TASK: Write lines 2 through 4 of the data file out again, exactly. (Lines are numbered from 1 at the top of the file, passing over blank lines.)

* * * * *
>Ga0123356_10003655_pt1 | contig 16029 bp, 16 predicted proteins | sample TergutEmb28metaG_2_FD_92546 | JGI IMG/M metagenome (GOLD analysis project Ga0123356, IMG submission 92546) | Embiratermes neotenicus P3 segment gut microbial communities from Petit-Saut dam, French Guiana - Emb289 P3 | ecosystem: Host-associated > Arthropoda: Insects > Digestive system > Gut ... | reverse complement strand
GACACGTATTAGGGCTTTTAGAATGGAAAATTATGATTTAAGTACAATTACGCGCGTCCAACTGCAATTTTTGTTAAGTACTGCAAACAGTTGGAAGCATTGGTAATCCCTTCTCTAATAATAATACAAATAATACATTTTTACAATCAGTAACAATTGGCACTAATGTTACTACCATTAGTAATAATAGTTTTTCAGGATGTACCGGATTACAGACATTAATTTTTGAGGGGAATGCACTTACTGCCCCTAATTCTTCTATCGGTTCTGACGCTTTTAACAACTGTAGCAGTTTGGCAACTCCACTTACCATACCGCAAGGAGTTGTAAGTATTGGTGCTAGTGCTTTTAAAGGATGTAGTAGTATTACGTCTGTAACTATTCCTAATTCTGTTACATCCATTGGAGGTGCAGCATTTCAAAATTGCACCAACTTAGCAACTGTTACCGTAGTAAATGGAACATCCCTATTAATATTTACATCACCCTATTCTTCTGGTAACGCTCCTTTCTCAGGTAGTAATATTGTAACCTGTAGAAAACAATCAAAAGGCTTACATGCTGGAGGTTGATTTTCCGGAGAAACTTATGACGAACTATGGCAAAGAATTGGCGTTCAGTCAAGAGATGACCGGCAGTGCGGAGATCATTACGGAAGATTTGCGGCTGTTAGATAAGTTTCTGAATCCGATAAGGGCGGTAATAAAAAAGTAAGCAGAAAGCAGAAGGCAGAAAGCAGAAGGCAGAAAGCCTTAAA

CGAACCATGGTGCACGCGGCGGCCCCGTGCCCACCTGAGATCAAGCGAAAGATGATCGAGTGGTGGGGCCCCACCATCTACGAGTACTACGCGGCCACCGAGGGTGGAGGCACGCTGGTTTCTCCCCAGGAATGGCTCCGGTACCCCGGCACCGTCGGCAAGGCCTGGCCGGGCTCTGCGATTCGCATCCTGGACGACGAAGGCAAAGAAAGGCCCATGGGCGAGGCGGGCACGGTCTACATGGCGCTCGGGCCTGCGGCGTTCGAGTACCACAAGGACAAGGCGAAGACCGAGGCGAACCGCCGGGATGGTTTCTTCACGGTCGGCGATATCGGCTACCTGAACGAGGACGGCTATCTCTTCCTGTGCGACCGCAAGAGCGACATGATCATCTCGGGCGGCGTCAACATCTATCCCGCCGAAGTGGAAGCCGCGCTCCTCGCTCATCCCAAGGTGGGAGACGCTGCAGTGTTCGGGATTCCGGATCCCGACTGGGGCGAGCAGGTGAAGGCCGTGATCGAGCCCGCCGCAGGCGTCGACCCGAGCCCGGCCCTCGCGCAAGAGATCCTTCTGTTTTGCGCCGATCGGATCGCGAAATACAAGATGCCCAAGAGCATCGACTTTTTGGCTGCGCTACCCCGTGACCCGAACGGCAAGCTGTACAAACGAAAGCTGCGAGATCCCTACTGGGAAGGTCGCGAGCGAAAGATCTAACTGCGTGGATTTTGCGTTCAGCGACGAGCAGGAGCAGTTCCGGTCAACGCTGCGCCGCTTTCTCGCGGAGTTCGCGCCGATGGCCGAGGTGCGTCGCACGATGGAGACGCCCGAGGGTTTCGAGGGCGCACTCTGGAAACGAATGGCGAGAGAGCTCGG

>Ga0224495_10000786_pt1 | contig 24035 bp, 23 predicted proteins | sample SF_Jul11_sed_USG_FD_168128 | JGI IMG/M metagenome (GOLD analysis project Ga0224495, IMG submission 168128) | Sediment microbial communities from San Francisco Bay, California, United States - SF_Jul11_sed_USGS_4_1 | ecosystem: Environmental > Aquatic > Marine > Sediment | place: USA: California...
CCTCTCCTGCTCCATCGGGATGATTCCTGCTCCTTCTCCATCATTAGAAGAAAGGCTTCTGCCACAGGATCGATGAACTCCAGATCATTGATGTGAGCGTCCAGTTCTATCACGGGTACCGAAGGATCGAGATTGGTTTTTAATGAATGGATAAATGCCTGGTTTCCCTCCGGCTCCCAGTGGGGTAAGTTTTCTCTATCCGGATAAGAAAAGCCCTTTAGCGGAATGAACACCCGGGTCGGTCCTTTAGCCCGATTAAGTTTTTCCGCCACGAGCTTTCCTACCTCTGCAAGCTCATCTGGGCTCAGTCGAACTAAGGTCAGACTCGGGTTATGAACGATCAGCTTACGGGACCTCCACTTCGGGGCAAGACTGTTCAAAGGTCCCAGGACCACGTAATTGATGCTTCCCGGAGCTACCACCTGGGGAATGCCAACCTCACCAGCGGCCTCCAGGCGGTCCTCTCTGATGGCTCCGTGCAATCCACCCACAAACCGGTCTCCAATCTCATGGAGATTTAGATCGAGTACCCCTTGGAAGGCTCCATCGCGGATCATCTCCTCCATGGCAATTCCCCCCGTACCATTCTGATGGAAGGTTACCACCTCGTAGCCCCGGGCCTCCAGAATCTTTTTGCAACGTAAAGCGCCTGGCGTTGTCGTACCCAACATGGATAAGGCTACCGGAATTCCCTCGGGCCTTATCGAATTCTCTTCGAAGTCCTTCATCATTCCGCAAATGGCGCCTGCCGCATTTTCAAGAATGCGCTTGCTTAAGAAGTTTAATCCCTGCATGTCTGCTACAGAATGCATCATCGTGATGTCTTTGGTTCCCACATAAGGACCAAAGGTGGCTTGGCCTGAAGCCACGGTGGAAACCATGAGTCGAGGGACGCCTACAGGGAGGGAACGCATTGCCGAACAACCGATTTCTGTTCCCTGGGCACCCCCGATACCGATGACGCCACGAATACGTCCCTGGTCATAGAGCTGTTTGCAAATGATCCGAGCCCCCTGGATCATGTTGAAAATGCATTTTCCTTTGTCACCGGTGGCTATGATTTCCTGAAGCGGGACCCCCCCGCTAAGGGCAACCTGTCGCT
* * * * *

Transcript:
GACACGTATTAGGGCTTTTAGAATGGAAAATTATGATTTAAGTACAATTACGCGCGTCCAACTGCAATTTTTGTTAAGTACTGCAAACAGTTGGAAGCATTGGTAATCCCTTCTCTAATAATAATACAAATAATACATTTTTACAATCAGTAACAATTGGCACTAATGTTACTACCATTAGTAATAATAGTTTTTCAGGATGTACCGGATTACAGACATTAATTTTTGAGGGGAATGCACTTACTGCCCCTAATTCTTCTATCGGTTCTGACGCTTTTAACAACTGTAGCAGTTTGGCAACTCCACTTACCATACCGCAAGGAGTTGTAAGTATTGGTGCTAGTGCTTTTAAAGGATGTAGTAGTATTACGTCTGTAACTATTCCTAATTCTGTTACATCCATTGGAGGTGCAGCATTTCAAAATTGCACCAACTTAGCAACTGTTACCGTAGTAAATGGAACATCCCTATTAATATTTACATCACCCTATTCTTCTGGTAACGCTCCTTTCTCAGGTAGTAATATTGTAACCTGTAGAAAACAATCAAAAGGCTTACATGCTGGAGGTTGATTTTCCGGAGAAACTTATGACGAACTATGGCAAAGAATTGGCGTTCAGTCAAGAGATGACCGGCAGTGCGGAGATCATTACGGAAGATTTGCGGCTGTTAGATAAGTTTCTGAATCCGATAAGGGCGGTAATAAAAAAGTAAGCAGAAAGCAGAAGGCAGAAAGCAGAAGGCAGAAAGCCTTAAA

CGAACCATGGTGCACGCGGCGGCCCCGTGCCCACCTGAGATCAAGCGAAAGATGATCGAGTGGTGGGGCCCCACCATCTACGAGTACTACGCGGCCACCGAGGGTGGAGGCACGCTGGTTTCTCCCCAGGAATGGCTCCGGTACCCCGGCACCGTCGGCAAGGCCTGGCCGGGCTCTGCGATTCGCATCCTGGACGACGAAGGCAAAGAAAGGCCCATGGGCGAGGCGGGCACGGTCTACATGGCGCTCGGGCCTGCGGCGTTCGAGTACCACAAGGACAAGGCGAAGACCGAGGCGAACCGCCGGGATGGTTTCTTCACGGTCGGCGATATCGGCTACCTGAACGAGGACGGCTATCTCTTCCTGTGCGACCGCAAGAGCGACATGATCATCTCGGGCGGCGTCAACATCTATCCCGCCGAAGTGGAAGCCGCGCTCCTCGCTCATCCCAAGGTGGGAGACGCTGCAGTGTTCGGGATTCCGGATCCCGACTGGGGCGAGCAGGTGAAGGCCGTGATCGAGCCCGCCGCAGGCGTCGACCCGAGCCCGGCCCTCGCGCAAGAGATCCTTCTGTTTTGCGCCGATCGGATCGCGAAATACAAGATGCCCAAGAGCATCGACTTTTTGGCTGCGCTACCCCGTGACCCGAACGGCAAGCTGTACAAACGAAAGCTGCGAGATCCCTACTGGGAAGGTCGCGAGCGAAAGATCTAACTGCGTGGATTTTGCGTTCAGCGACGAGCAGGAGCAGTTCCGGTCAACGCTGCGCCGCTTTCTCGCGGAGTTCGCGCCGATGGCCGAGGTGCGTCGCACGATGGAGACGCCCGAGGGTTTCGAGGGCGCACTCTGGAAACGAATGGCGAGAGAGCTCGG

>Ga0224495_10000786_pt1 | contig 24035 bp, 23 predicted proteins | sample SF_Jul11_sed_USG_FD_168128 | JGI IMG/M metagenome (GOLD analysis project Ga0224495, IMG submission 168128) | Sediment microbial communities from San Francisco Bay, California, United States - SF_Jul11_sed_USGS_4_1 | ecosystem: Environmental > Aquatic > Marine > Sediment | place: USA: California...